By David Glenn Cox
Our Medieval ancestors would be horrified, sure you’ve got the flush toilet, but you only celebrate Christmas one day! The twelve days of Christmas was a literal holiday season. “Hey, come to my Christmas Party today.” Sorry, I can’t we’re going to the wife’s parents. “Well then come tomorrow or the next day!” Like a Japanese anthill, “We will be celebrating the birth of our lord and savior between 12:45 and 1:15.” Their lives were largely painful and grueling but when it came to Christmas they knew how to party.
The Yule log was the section of tree closet to the root. The hardest wood that burns the hottest to keep the house warm while we get wasted. Imagine a knock at your door and four men in outlandish costumes walk into your house sit at your table and refuse to say a word. “What’s do you want? Do you want food? Do you want mead?” downing four glasses they silently get up and head for the door and then they stop and sing you a song and then leave. Mum’s the word. Frolic, merriment fun and games.
Then came Mister Dickens with his classic, “A Christmas Carol.” Doom, darkness, and despair! Chains dragged hearts broken with supernatural specters littering the landscape. The ultimate modern metaphor for Christmas. “You there young lad, is that fine turkey still in the butcher’s window?” I reckon it is sir! “Good I didn’t care if you had enough to eat yesterday but now, I do! Run buy it for me and be quick about it and I’ll give you money!” I dunno, a three-day drunken sing song still sounds like more fun.
These apparitions only show Scrooge his own memories. A wonderful Christmas sentiment, “Hey do you remember that time at Christmas when Dad said you couldn’t come home because you were a worthless piece of crap? Boy, those were the days! How about that time you let the beautiful girl slip away because you didn’t want to spend your life in grinding poverty like Bob Cratchit? And now Tiny Tim is going to die because Scrooge is a miser. Oh no, it has nothing to do with Elizabethan medicine. It couldn’t be that! Maybe, if we’d used more leaches or mercury-based potions we could have saved him.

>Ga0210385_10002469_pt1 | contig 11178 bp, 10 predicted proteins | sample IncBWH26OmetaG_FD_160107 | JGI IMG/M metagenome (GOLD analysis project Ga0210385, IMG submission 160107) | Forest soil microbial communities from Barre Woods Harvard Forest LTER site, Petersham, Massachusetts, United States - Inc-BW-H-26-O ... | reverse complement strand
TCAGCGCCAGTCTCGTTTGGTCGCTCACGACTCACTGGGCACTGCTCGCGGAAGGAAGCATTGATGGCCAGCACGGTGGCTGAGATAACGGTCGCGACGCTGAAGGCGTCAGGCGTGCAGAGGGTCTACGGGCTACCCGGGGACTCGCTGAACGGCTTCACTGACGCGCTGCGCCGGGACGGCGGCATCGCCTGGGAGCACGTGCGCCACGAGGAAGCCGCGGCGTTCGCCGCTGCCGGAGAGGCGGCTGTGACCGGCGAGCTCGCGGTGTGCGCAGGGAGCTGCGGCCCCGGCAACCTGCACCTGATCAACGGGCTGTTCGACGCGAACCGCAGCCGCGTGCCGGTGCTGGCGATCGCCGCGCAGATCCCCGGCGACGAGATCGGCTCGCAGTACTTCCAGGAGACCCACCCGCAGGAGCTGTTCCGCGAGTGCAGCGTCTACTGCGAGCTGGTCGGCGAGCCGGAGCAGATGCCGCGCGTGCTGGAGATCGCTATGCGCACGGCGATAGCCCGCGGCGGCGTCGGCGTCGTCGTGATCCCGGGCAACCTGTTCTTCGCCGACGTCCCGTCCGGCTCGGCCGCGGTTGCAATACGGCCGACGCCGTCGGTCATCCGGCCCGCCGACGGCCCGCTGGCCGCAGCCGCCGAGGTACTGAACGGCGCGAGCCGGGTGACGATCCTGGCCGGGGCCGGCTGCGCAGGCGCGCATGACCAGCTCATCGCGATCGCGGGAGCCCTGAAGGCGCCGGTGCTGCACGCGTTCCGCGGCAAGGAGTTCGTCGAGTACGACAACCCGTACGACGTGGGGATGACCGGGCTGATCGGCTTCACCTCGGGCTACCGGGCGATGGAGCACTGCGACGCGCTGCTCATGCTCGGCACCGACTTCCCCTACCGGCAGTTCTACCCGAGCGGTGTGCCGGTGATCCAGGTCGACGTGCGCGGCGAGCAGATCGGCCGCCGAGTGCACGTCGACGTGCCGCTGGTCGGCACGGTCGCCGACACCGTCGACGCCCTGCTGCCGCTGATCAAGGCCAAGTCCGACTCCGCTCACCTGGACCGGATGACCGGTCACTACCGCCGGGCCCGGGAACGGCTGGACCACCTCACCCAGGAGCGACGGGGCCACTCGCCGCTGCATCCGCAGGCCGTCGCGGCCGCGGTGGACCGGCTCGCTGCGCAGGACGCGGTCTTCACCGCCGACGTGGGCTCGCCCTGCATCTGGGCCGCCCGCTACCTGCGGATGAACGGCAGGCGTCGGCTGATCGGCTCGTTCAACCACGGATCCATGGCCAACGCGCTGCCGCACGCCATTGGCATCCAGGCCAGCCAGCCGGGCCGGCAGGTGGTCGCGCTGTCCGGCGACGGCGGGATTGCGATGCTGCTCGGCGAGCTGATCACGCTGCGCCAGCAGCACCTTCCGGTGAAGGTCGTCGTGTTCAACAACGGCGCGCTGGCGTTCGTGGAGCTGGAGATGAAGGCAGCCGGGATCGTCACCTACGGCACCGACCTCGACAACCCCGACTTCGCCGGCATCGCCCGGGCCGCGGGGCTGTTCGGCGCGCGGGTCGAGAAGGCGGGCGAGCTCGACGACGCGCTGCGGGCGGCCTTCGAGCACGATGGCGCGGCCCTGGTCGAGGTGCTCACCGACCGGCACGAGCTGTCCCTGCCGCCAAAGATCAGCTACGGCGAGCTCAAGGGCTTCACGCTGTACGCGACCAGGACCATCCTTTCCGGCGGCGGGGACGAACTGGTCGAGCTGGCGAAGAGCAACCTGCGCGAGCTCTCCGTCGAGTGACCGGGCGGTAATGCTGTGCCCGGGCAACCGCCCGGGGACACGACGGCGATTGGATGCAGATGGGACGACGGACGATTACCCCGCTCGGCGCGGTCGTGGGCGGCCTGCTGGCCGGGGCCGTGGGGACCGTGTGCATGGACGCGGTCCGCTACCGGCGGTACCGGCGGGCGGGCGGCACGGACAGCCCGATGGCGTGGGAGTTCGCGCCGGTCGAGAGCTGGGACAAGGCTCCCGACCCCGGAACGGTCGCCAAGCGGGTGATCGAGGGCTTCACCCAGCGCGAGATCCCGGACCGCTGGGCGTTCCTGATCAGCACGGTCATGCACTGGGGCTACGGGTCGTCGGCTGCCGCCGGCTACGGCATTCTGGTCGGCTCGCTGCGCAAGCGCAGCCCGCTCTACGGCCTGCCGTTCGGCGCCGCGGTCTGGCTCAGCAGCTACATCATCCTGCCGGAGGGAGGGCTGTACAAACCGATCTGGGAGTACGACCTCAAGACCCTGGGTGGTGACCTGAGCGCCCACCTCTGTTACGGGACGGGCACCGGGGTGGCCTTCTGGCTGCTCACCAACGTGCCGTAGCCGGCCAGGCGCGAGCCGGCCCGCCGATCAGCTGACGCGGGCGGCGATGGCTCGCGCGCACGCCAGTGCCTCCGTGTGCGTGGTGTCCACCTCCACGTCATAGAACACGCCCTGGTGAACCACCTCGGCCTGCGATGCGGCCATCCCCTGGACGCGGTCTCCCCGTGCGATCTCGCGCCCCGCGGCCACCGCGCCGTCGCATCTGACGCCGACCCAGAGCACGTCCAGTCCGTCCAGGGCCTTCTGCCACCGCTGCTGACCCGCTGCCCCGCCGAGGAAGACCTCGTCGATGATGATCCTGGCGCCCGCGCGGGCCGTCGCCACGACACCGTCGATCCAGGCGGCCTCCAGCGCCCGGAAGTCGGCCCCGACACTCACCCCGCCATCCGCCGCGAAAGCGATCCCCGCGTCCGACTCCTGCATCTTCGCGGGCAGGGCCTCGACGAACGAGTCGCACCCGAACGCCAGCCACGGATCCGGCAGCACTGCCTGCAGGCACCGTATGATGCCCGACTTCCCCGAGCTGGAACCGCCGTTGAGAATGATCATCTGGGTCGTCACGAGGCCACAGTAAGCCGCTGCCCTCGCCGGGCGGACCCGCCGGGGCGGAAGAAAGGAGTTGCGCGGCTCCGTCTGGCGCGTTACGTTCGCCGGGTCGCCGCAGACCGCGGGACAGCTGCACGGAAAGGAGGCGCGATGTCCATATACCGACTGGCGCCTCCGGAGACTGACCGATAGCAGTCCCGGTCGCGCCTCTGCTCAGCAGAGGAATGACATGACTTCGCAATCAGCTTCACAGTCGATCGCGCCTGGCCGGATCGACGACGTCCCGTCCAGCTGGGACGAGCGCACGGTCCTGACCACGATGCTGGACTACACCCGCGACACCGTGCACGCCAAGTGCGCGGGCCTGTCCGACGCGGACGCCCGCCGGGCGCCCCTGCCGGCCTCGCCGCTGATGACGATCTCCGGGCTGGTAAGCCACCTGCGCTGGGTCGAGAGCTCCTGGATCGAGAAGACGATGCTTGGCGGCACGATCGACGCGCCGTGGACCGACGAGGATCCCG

The tome strikes home because we all have those dark paragraphs in our lives. We all peek frightfully over the fence into eternity. Act Right Cause Hell Awaits You, you miserable wretch! Merry Christmas! When we are young, we live Christmas in the moment with presents and parties, the ghost of Christmas past. When we start our own families, we become the providers of Christmas, the ghost of Christmas present. Then let’s guilt trip you into believing all the world’s problems are caused by people just like you! Oh no, it couldn’t be Dickensian England. Talk about a buzz kill.
From a two-week celebration of joy and merriment to a dark corner of self-reflection and self-flagellation. The celebration of loss and the mistakes we’ve made in our lives. And we run downstairs Christmas morning and tear off all the wrapping paper, eat the dinner clean the dishes, and we’ll see you again next year. The twenty-first Century Christmas App for your phone! Now you can have that Christmas joy you always wanted in your own home or in your car while you’re driving to work.
The whole mixed metaphor doesn’t work. Jesus knows nothing about the winter Solstice, and the winter Solstice knows nothing about Jesus. Santa aimlessly wanders not knowing where he fits in all this. You have these two holidays co-existing in the same space at the same time. The Moskowitz Bar mitzvah and the Brannigan’s family reunion and keg party. On the one hand serious religiosity on the other, “The sun is staying up longer, so let’s drink!”
So, an angel appears to a lonely shepherd watching over his flock in the field. But it is December at his house too, why would a shepherd have his flock out in a field in December? There is no grass growing in December dude. Never mind just make it fit while I set up the Christmas tree. Oak was the tree of Thor hard and strong. The Christians choose the evergreen for its steadfastness. Greenery filled the house covering spinning wheels and work benches. No work, no spinning, no cobbling, this week we’re going party like it’s 1695!
From forgetting our troubles to dwelling on them. The original idea was a celebration. This is a good thing let’s not over think it. A neurotic Woody Allen Christmas, questioning life and existence over a bottle of Aqua Velva. Trying to cram Twelve Days of Christmas into an hour and half and wondering why you feel so empty inside. Taking the meaning out of the ritual and then taking the ritual out of the ritual until all that’s left are throwing gifts at each other in front of a flashing electric tree. “Happy! Joyous!” After a three-day drunken sing song your brother-in-law is your brother-in-law. I love that SOB!
Happy and joyous are made of fun. Have fun, take your time and then have some more fun. Keep Christmas in your own way but have fun doing it. Forget about George Baily and Ebenezer Scrooge. This is a holiday to celebrate the end of our year’s toils and to chill out. To celebrate the goodness of life and not the threat of death.